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Synopsis

From the author of The Ballad of Trenchmouth Taggart, a finalist for the 2009 National Book Critics Circle Award, comes this sweeping novel of love and war, power and oppression, faith and deception, over the course of three defining american decades.

1941. Loyal Ledford works the swing shift tending furnace at the Mann Glass factory in Huntington, West Virginia. He courts Rachel, the boss's daughter, a company nurse with spike-straight posture and coal-black hair. But when Pearl Harbor is attacked, Ledford, like so many young men of his time, sets his life on a new course.

Upon his return from service in the war, Ledford starts a family with Rachel, but he chafes under the authority at Mann Glass. He is a lost man, disconnected from the present and haunted by his violent past, until he meets his cousins, the Bonecutter brothers. Their land, mysterious, elemental Marrowbone Cut, calls to Ledford, and it is there, with help from an unlikely bunch, that the Marrowbone Marble Company is slowly forged. Over the next two decades, the factory grounds become a vanguard of the civil rights movement and the war on poverty, a home for those intent on change. Such a home inevitably invites trouble, and Ledford must fight for his family.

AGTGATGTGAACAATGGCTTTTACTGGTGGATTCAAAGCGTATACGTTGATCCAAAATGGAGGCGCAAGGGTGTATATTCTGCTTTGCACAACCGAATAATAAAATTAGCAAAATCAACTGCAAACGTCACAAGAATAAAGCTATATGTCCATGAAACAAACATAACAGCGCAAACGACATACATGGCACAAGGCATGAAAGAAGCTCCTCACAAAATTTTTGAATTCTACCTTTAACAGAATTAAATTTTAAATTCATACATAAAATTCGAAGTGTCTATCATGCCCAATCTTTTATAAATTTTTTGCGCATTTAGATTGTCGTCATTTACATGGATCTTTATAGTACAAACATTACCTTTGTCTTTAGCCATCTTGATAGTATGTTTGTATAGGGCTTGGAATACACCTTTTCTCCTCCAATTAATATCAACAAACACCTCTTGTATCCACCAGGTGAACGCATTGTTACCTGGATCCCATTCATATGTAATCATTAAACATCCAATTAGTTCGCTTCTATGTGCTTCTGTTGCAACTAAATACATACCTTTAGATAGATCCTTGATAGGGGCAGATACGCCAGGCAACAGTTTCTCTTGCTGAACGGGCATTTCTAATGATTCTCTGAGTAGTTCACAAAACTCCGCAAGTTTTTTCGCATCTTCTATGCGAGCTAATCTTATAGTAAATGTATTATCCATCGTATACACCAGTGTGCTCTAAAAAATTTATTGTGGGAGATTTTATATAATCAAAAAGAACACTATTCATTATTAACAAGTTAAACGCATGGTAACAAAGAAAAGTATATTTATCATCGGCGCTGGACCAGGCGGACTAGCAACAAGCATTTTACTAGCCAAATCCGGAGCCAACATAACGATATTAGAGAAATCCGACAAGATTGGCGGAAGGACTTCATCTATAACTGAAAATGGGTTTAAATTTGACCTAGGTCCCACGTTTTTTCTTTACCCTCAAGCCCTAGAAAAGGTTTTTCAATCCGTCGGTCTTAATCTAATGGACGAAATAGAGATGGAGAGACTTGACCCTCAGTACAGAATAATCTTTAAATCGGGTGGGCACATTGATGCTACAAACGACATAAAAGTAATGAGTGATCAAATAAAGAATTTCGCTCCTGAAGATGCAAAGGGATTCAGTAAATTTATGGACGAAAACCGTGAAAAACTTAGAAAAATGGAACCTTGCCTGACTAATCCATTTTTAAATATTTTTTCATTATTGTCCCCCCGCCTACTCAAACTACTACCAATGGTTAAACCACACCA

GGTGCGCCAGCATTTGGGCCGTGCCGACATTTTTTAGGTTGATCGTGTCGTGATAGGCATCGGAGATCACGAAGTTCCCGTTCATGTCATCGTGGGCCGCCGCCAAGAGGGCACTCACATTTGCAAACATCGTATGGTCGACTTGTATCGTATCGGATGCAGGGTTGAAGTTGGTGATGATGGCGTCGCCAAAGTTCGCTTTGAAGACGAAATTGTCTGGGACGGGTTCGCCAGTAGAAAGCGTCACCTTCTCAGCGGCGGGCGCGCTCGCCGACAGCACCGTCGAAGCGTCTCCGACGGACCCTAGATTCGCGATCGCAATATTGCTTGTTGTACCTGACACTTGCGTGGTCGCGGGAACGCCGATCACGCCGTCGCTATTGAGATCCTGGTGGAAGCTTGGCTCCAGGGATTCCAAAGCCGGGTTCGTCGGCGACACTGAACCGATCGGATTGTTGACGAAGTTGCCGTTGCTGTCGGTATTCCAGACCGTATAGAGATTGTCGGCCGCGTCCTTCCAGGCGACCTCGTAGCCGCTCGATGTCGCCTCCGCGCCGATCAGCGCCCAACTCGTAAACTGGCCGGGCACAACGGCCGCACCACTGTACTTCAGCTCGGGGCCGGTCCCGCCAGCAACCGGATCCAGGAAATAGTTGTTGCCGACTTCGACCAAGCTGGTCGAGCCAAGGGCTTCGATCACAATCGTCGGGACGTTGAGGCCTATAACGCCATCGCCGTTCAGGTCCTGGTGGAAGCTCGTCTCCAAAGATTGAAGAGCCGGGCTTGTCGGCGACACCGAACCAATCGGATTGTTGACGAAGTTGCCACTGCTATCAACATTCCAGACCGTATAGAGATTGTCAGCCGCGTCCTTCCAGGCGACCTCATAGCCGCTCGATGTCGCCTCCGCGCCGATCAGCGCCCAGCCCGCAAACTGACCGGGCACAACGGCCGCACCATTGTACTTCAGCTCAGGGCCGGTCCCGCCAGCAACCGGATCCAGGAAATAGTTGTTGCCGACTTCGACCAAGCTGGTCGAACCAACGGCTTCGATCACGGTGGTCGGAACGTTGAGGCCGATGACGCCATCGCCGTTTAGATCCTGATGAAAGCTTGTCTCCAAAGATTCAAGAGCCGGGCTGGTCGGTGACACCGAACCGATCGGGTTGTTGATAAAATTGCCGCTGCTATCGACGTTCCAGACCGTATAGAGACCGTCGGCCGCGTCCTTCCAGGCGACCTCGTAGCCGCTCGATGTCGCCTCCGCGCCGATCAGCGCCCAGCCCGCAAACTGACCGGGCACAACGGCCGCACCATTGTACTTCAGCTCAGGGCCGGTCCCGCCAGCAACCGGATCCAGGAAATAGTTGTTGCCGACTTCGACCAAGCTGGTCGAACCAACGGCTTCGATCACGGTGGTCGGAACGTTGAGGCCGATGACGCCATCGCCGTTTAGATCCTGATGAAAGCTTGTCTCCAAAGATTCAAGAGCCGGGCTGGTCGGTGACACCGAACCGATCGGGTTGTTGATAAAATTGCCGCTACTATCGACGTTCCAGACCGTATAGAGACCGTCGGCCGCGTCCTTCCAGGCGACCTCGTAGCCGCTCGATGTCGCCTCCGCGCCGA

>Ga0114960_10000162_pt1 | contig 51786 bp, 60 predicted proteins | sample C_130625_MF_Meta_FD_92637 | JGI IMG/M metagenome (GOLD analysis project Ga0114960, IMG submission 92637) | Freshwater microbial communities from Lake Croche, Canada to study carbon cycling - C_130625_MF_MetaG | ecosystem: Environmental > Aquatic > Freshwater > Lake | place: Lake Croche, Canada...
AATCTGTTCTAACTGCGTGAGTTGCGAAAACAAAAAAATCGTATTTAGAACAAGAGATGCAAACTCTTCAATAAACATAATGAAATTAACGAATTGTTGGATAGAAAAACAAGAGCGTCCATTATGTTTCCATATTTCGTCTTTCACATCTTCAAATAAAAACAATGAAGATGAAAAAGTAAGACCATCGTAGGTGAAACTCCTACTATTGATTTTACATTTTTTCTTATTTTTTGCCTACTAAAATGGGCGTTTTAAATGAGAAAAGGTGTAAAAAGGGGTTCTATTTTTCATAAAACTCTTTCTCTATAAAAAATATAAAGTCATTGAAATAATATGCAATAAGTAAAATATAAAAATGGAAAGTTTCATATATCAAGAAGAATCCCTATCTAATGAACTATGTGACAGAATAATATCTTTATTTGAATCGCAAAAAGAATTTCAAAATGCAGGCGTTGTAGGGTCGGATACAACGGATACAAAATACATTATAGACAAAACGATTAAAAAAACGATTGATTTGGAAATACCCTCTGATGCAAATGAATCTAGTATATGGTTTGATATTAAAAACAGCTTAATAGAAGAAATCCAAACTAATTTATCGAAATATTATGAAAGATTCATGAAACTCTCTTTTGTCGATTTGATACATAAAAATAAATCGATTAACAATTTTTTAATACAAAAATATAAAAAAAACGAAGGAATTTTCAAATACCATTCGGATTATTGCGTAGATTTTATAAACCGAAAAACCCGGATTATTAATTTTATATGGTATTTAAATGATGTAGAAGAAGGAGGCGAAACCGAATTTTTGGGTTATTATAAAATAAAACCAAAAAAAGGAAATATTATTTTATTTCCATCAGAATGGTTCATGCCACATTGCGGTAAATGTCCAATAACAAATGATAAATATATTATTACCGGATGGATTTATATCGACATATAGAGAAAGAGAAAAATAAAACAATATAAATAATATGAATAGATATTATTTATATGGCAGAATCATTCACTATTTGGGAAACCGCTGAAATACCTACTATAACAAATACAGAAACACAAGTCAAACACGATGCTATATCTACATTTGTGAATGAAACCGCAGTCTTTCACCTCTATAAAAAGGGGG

Returning to the West Virginia territory of the critically acclaimed The Ballad of Trenchmouth Taggart, Glenn Taylor recounts the transformative journey of a man and his community. Told in clean and powerful prose in the tradition of Cormac McCarthy and John Irving, The Marrowbone Marble Company takes a harrowing look at the issues of race and class throughout the tumultuous 1950s and '60s. It is a story of struggle and loss, righteousness and redemption, and it can only be found in the hills of Marrowbone.

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